By Danielle Ofri
New York Times
The response has been almost like clockwork, at nearly every medical visit in the last few weeks. “It’s time for the flu shot,” I’ll say to my patients, “plus the updated Covid vaccine.” And that’s when the groans start.
In the past, the flu shot elicited the most resistance. The patients at my New York City practice would take their other vaccinations without a second thought but balk at the flu shot — because their sister is allergic to eggs, or because they’re sure that the flu shot always gives them the flu or because they just “don’t do” flu shots. Now, though, the majority of my patients respond along the lines of, “Fine to do the flu shot” — sheepishly pause, then say — “but not the Covid.”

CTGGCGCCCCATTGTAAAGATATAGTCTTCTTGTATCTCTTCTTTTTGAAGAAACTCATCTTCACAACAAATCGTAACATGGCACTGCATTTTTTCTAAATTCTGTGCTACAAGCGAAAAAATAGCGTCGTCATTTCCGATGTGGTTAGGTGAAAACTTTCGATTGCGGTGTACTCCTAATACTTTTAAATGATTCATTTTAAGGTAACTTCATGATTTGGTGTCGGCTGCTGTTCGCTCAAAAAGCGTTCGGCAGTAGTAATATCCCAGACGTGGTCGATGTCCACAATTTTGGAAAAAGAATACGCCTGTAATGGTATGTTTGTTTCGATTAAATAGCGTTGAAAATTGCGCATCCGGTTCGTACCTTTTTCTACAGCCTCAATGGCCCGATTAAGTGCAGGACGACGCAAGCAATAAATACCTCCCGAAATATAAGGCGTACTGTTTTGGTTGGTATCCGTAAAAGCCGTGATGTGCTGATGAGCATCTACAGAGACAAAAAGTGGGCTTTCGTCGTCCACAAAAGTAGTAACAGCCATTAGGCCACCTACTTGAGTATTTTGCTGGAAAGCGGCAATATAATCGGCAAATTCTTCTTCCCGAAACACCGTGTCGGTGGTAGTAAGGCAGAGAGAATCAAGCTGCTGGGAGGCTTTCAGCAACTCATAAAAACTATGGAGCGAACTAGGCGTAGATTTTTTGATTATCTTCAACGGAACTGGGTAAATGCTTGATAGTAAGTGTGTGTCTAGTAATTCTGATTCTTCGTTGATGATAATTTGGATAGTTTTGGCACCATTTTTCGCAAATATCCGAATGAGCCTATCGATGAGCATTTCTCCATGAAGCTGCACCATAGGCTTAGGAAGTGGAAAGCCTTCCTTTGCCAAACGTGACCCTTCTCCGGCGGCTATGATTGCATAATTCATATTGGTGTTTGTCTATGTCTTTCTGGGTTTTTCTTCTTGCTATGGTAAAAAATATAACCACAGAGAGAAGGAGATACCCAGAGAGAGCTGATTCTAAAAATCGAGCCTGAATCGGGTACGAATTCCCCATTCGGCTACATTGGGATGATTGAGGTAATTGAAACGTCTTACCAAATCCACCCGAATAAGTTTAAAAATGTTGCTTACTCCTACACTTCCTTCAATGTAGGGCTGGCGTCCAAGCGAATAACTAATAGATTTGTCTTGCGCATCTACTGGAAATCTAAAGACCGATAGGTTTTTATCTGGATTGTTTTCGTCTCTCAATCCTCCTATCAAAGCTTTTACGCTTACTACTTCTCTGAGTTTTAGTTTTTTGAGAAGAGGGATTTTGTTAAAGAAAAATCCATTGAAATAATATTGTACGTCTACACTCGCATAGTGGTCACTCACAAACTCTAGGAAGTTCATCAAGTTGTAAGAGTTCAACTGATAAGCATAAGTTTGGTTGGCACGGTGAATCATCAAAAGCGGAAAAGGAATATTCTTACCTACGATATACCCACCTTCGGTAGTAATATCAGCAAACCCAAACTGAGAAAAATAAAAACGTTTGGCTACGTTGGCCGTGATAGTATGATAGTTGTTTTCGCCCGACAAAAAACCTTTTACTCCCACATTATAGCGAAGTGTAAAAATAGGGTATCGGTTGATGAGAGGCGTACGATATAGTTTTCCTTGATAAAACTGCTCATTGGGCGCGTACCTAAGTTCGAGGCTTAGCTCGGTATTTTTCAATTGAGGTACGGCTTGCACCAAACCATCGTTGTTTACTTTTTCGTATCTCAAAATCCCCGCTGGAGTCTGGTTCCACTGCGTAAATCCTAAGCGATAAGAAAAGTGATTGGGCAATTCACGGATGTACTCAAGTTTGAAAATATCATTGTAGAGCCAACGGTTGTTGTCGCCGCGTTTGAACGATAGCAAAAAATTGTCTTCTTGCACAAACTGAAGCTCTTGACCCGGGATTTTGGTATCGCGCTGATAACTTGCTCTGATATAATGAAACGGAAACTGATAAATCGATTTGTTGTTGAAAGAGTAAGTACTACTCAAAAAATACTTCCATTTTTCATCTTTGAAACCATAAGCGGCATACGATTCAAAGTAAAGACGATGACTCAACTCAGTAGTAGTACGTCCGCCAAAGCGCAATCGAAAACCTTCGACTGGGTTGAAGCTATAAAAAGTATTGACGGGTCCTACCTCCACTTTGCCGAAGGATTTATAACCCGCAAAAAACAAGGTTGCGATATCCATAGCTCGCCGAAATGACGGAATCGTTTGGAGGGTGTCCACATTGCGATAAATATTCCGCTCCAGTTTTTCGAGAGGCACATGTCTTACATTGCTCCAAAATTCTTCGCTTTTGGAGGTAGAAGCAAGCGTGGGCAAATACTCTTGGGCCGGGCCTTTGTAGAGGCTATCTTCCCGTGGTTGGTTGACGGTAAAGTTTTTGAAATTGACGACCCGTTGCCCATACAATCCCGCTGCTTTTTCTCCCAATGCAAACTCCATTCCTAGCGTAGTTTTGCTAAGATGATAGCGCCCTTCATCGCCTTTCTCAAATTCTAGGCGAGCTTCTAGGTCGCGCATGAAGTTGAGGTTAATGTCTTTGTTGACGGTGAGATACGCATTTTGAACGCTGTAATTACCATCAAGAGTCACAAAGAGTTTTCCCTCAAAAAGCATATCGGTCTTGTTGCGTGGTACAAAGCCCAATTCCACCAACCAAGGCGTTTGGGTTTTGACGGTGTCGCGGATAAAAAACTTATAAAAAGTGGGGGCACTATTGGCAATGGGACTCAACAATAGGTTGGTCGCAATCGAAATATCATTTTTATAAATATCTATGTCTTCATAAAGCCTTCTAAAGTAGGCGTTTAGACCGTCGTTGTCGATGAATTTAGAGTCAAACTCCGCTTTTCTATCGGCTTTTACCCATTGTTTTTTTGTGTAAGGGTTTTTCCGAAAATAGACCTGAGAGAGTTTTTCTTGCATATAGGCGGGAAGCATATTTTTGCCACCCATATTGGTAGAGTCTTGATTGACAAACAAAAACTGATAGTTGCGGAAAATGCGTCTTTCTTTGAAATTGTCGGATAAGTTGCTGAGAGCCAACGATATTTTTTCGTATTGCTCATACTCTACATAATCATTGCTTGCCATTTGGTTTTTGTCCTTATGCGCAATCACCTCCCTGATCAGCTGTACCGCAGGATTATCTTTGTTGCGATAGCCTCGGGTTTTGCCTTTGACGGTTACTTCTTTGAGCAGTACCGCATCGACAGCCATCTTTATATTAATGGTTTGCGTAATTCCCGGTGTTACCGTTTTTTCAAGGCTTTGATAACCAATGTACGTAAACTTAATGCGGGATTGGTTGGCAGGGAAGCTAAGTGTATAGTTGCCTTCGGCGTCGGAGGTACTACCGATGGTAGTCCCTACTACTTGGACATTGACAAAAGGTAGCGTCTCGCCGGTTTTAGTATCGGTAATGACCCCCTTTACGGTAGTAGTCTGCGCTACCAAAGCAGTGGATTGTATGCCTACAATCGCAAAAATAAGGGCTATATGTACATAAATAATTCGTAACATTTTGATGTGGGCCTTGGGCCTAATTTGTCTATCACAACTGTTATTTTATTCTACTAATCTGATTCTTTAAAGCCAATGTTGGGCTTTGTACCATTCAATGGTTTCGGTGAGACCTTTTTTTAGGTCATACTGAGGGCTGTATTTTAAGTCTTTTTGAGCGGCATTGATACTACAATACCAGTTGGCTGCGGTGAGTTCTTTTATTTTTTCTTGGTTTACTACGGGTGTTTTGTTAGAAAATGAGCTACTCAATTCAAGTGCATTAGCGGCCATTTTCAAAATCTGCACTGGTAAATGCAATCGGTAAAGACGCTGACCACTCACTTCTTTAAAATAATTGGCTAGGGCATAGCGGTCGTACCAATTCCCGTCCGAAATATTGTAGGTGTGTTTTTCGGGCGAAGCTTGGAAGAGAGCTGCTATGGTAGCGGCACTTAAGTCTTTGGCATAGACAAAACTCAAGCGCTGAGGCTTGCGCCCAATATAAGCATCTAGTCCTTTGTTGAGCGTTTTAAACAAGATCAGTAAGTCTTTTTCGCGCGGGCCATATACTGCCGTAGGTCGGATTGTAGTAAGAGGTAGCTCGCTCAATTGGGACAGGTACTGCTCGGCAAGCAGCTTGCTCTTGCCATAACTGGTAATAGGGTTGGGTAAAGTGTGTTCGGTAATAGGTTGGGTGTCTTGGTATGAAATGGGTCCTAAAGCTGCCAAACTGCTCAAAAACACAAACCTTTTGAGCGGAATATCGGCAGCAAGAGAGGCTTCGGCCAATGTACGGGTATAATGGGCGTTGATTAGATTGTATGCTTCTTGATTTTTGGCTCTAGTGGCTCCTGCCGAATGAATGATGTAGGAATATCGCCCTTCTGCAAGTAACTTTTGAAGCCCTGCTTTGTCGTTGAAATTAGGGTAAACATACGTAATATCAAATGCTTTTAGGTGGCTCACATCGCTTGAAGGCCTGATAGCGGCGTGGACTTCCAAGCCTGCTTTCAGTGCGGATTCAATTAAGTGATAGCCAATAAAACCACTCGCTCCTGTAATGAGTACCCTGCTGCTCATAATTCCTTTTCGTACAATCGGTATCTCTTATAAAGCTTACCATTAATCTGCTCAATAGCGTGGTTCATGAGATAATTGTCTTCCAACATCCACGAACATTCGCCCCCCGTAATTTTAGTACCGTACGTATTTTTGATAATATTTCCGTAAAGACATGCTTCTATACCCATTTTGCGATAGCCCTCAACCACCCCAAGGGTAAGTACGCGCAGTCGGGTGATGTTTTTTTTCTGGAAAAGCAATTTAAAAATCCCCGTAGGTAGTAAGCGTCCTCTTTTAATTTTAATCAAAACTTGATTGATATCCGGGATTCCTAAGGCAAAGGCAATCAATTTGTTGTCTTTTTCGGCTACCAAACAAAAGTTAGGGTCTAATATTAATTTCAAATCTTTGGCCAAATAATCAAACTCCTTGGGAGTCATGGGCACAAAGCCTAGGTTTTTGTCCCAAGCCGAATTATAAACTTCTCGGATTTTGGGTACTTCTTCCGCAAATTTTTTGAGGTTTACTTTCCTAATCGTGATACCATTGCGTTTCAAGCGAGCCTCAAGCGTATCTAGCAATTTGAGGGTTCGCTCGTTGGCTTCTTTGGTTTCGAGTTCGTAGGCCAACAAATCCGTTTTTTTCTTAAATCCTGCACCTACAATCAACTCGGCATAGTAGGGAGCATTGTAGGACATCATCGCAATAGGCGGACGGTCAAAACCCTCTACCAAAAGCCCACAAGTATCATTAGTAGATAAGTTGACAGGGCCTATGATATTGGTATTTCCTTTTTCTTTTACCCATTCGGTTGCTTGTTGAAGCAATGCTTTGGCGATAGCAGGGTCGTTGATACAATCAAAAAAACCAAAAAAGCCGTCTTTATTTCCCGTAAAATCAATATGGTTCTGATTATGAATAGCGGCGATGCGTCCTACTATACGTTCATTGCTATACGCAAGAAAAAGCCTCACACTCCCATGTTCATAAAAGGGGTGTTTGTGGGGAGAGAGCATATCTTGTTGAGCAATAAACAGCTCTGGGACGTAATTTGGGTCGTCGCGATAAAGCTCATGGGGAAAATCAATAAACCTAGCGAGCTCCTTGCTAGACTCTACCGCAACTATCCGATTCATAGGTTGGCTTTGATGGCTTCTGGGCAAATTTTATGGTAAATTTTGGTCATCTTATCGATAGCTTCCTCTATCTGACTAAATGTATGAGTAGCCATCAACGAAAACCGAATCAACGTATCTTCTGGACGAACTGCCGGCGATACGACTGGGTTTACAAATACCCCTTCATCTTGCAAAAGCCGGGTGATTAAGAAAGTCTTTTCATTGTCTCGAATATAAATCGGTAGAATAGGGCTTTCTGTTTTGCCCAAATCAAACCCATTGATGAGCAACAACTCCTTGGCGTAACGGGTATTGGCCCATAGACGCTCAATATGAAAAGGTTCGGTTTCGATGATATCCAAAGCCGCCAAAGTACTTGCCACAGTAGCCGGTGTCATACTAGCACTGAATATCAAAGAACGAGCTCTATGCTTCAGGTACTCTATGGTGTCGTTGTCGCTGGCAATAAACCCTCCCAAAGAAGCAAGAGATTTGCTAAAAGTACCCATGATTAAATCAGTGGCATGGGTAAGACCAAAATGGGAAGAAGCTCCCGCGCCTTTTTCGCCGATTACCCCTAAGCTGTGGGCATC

When I ask my patients if they have any concerns or questions about the Covid vaccine, hardly any do. Practically no one asks me about safety data or how effective it is at preventing viral transmission, hospitalization and death. Almost no one asks me about current case counts or masking or Paxlovid. There’s just a vague hedge, or an abashed, “I don’t know, I just don’t.” As I try to suss out what’s on my patients’ minds, I can feel their own slight sense of surprise that there is no specific issue causing their discomfort about getting the updated Covid vaccine. It’s as though they have a communal case of the heebie-jeebies.
Read the full op-ed in the New York Times